# What are MOSFETs? – MOSFET Threshold Values, ID-VGS Characteristics, and Temperature Characteristics

2017.04.06

・The voltage at which a MOSFET turns on is called the gate threshold voltage.

・If VGS is constant, a rise in temperature will cause ID to increase, and so conditions of use must be considered carefully.

・Tj can be roughly estimated from a change in the value of VGS(th).

In succession to the preceding discussion of MOSFET switching characteristics, here we explain the gate threshold voltage, which is a crucial characteristic of MOSFETs, as well as the ID-VGS characteristics, and the temperature characteristics of each of these.

## MOSFET VGS(th)： Gate Threshold Voltage

The MOSFET VGS(th) or gate threshold voltage is the voltage between the gate and source that is needed to turn on the MOSFET. In other words, if VGS is at least as high as the threshold voltage, the MOSFET turns on.

Some persons may be wondering just how much of a current ID can be passed on this “MOSFET on” state. And it is true that ID changes depending on VGS. Speaking from the standpoint of the VGS(th) specification, if the conditions are not determined, a value for VGS(th) cannot be guaranteed; the datasheet for the MOSFET stipulates these conditions. This table is excerpted from the datasheet for the N-ch, 600 V, 4 A power MOSFET R6004KNX. The blue line surrounds information on VGS(th), and the conditions column indicates that conditions are VDS = 10 V and ID = 1 mA. Under these conditions, and at Ta = 25℃, VGS(th) is guaranteed to have minimum and maximum values of 3 V and 5 V.

In other words, as VGS is raised, the MOSFET begins to turn on (ID begins to flow), and when ID is 1 mA, the value of VGS is between 3 V and 5 V inclusive; this value is VGS(th). Various methods of expression are possible, but we can say that the MOSFET on state is defined as being when ID = 1 mA at VDS = 10 V, and the VGS at this time is taken to be VGS(th), the value of which is between 3 V and 5 V.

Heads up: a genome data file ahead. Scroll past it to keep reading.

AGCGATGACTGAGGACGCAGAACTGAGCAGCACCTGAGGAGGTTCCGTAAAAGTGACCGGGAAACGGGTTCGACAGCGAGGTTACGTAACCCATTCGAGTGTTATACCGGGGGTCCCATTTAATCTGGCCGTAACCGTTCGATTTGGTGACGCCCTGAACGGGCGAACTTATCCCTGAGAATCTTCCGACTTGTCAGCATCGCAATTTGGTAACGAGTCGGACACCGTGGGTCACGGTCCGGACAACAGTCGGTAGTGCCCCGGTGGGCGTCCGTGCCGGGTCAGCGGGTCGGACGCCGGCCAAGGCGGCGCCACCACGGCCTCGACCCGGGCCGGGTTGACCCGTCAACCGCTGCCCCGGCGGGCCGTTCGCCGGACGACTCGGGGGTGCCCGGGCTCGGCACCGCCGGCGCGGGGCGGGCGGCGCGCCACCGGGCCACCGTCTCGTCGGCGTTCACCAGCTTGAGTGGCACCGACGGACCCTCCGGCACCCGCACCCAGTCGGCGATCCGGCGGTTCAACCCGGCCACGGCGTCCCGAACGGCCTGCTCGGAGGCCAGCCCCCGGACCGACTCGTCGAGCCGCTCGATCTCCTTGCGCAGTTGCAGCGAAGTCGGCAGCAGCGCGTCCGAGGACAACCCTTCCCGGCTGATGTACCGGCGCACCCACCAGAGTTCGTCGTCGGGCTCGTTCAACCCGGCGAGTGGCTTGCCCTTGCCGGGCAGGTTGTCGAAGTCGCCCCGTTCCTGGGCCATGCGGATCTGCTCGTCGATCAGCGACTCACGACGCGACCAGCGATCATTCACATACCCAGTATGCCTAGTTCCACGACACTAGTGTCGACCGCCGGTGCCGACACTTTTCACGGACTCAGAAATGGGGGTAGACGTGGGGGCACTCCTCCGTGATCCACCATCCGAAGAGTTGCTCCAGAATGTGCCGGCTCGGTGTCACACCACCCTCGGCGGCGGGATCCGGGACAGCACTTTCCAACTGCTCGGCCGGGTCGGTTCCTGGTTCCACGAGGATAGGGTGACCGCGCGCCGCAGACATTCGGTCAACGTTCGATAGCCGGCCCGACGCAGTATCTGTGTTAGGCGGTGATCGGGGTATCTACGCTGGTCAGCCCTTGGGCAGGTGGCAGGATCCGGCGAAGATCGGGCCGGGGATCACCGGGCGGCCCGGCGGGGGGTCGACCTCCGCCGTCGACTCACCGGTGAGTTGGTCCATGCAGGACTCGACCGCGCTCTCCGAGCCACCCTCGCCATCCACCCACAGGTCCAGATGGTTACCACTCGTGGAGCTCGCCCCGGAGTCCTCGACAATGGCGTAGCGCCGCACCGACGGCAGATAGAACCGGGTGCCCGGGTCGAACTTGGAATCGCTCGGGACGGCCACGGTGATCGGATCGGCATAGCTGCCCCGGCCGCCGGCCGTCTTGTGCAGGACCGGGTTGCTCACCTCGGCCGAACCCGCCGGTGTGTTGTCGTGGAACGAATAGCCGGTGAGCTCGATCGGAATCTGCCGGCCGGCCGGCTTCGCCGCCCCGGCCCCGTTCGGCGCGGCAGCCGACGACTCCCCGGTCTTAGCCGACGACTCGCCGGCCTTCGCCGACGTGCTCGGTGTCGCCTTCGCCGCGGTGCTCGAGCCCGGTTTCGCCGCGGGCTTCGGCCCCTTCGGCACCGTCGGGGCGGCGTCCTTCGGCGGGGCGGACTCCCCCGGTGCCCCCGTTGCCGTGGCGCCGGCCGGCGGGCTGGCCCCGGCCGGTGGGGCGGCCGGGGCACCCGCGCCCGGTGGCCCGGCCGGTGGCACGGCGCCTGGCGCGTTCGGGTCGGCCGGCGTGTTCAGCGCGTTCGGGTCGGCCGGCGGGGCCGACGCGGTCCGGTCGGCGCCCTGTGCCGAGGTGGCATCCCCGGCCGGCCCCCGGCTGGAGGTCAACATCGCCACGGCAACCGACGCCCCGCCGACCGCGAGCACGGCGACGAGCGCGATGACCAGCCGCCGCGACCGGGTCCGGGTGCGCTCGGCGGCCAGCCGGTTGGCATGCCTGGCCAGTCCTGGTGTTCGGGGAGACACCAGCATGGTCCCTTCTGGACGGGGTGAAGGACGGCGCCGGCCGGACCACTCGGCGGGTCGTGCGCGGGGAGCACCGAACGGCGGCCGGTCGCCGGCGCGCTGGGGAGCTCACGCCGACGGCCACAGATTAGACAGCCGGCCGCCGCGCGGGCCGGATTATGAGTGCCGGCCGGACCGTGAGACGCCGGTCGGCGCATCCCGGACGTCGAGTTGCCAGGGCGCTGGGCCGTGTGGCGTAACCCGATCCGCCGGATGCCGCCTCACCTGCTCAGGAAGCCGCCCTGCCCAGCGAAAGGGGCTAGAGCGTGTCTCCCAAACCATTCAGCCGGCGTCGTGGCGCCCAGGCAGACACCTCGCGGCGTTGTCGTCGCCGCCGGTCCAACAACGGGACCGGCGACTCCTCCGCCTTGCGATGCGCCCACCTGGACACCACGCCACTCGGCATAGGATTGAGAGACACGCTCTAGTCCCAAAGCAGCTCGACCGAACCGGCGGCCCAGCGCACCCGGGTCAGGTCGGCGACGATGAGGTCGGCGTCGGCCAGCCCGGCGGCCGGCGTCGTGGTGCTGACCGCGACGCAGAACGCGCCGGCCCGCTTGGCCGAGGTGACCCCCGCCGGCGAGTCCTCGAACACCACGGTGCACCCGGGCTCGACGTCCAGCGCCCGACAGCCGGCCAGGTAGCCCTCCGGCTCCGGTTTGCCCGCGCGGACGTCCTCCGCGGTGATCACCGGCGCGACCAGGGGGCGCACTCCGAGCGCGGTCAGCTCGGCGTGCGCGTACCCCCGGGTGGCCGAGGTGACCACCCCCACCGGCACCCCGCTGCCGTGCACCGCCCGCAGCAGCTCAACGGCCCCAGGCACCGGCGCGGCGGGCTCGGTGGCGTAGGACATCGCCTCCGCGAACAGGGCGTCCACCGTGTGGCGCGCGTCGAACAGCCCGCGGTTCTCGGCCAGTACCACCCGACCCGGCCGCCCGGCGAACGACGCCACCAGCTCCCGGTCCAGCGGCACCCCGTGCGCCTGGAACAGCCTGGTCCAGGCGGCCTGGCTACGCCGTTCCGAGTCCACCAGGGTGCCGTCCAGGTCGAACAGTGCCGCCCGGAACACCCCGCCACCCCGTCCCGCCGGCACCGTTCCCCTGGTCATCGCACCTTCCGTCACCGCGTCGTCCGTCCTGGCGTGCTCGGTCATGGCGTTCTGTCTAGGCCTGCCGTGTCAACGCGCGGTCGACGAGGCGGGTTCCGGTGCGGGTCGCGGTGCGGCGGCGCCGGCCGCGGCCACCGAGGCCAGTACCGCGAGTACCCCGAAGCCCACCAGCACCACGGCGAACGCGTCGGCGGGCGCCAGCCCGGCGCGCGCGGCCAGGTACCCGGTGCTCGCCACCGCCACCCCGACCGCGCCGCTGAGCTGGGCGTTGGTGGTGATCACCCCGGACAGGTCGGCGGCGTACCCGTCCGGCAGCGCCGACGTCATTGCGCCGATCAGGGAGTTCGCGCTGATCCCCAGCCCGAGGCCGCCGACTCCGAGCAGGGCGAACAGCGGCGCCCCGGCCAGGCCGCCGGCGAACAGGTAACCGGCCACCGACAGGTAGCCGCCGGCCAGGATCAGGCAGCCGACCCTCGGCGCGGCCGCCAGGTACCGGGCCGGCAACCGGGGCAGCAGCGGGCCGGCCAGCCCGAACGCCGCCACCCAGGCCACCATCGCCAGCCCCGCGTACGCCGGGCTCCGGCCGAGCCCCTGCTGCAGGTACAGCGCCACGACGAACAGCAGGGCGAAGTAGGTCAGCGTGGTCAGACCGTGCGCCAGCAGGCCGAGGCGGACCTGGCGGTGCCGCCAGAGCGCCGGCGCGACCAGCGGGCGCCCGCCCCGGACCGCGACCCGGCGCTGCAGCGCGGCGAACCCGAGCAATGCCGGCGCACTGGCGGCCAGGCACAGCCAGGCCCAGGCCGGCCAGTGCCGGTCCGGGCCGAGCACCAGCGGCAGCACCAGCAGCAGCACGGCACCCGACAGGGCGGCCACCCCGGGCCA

It should also be noted that voltages and currents that change according to some state, such as an input or output or a turning on or off of some function, are commonly called threshold values, and are not limited to MOSFETs.

## Temperature Characteristics of VGS(th) and ID-VGS

From the initial graph showing the ID-VGS characteristic, the VGS(th) for the MOSFET can be read off. The condition VDS = 10 V matches the stipulated condition. When ID is 1 mA, VGS is equal to VGS(th), and so the VGS when the curve for Ta = 25℃ intersects the 1 mA (0.001 A) line is approx. 3.8 V. The datasheet does not indicate a representative or typical value (indicated by “Typ”), and we see from the graph that the Typ value for VGS(th) is about 3.8 V. The graph value can in essence be regarded as the Typ value.

Next, we consider the ID-VGS characteristic. As the specification value for VGS(th), the value when ID = 1 mA is used, but in actual use, a 4 A MOSFET is unlikely to be used with ID at only 1 mA. For example, when an ID of 1 A at Ta = 25℃ is required, we see from the graph that the VGS is about 5.3 V. From the graph of the ID-VGS temperature characteristic, at high temperatures there is a tendency for ID to increase if VGS is constant. Taking as an example the previous condition that ID = 1 A at Ta = 25℃, at Ta = 75℃, an ID of about 1.5 A can be passed, and so the conditions of use must be considered carefully.

Returning to the gate threshold voltage, the temperature characteristic of VGS(th) is shown in a graph. As was seen from the ID-VGS graph, we see that at 25℃, VGS(th) is approx. 3.8 V. The temperature in this graph is Tj, but as indicated by the term “pulsed”, the data was obtained in pulsed tests, and it is permissible to assume that Tj ? Ta ? 25℃.

It is seen that the temperature characteristic is such that at high temperatures, VGS(th) tends to decline. This indicates that as the temperature rises, because VGS(th) declines, a larger ID can flow at a lower VGS. In other words, and as would be expected, this matches the ID-VGS temperature characteristic.

VGS(th) can be used to estimate Tj. The VGS(th) temperature characteristic is linear, and so a proportionality coefficient can be calculated, and the increase in temperature can be calculated from the amount of change in VGS(th).